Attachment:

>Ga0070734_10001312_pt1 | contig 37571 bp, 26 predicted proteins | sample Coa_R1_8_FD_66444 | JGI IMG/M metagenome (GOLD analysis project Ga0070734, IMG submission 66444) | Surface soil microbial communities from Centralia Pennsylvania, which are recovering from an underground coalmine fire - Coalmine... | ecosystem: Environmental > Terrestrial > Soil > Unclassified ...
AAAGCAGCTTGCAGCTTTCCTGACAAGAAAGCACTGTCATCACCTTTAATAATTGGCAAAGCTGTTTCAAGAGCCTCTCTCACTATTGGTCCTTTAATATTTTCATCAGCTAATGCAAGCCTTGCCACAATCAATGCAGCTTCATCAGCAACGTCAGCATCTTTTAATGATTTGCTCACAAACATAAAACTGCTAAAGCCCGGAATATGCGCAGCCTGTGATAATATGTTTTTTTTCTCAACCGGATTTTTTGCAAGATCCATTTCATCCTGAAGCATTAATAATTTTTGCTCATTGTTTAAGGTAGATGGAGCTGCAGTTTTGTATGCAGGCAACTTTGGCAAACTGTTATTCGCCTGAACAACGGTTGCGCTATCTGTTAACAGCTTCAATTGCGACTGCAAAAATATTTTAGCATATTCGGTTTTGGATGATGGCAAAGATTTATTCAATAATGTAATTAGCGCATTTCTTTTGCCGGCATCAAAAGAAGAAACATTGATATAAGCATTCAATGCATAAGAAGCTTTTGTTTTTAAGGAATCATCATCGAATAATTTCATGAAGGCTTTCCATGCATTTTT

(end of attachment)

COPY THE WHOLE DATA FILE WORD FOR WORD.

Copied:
>Ga0070734_10001312_pt1 | contig 37571 bp, 26 predicted proteins | sample Coa_R1_8_FD_66444 | JGI IMG/M metagenome (GOLD analysis project Ga0070734, IMG submission 66444) | Surface soil microbial communities from Centralia Pennsylvania, which are recovering from an underground coalmine fire - Coalmine... | ecosystem: Environmental > Terrestrial > Soil > Unclassified ...
AAAGCAGCTTGCAGCTTTCCTGACAAGAAAGCACTGTCATCACCTTTAATAATTGGCAAAGCTGTTTCAAGAGCCTCTCTCACTATTGGTCCTTTAATATTTTCATCAGCTAATGCAAGCCTTGCCACAATCAATGCAGCTTCATCAGCAACGTCAGCATCTTTTAATGATTTGCTCACAAACATAAAACTGCTAAAGCCCGGAATATGCGCAGCCTGTGATAATATGTTTTTTTTCTCAACCGGATTTTTTGCAAGATCCATTTCATCCTGAAGCATTAATAATTTTTGCTCATTGTTTAAGGTAGATGGAGCTGCAGTTTTGTATGCAGGCAACTTTGGCAAACTGTTATTCGCCTGAACAACGGTTGCGCTATCTGTTAACAGCTTCAATTGCGACTGCAAAAATATTTTAGCATATTCGGTTTTGGATGATGGCAAAGATTTATTCAATAATGTAATTAGCGCATTTCTTTTGCCGGCATCAAAAGAAGAAACATTGATATAAGCATTCAATGCATAAGAAGCTTTTGTTTTTAAGGAATCATCATCGAATAATTTCATGAAGGCTTTCCATGCATTTTT